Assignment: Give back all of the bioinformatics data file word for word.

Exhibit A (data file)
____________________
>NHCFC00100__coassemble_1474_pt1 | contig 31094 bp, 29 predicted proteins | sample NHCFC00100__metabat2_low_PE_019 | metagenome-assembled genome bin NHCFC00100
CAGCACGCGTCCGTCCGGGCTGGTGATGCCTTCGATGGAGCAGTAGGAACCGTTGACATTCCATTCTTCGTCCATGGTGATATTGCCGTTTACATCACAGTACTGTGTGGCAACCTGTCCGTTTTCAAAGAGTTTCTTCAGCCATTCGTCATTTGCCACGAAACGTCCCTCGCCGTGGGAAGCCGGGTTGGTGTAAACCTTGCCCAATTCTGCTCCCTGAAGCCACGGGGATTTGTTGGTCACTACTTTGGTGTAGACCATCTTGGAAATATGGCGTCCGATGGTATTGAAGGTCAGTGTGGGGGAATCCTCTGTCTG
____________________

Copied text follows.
>NHCFC00100__coassemble_1474_pt1 | contig 31094 bp, 29 predicted proteins | sample NHCFC00100__metabat2_low_PE_019 | metagenome-assembled genome bin NHCFC00100
CAGCACGCGTCCGTCCGGGCTGGTGATGCCTTCGATGGAGCAGTAGGAACCGTTGACATTCCATTCTTCGTCCATGGTGATATTGCCGTTTACATCACAGTACTGTGTGGCAACCTGTCCGTTTTCAAAGAGTTTCTTCAGCCATTCGTCATTTGCCACGAAACGTCCCTCGCCGTGGGAAGCCGGGTTGGTGTAAACCTTGCCCAATTCTGCTCCCTGAAGCCACGGGGATTTGTTGGTCACTACTTTGGTGTAGACCATCTTGGAAATATGGCGTCCGATGGTATTGAAGGTCAGTGTGGGGGAATCCTCTGTCTG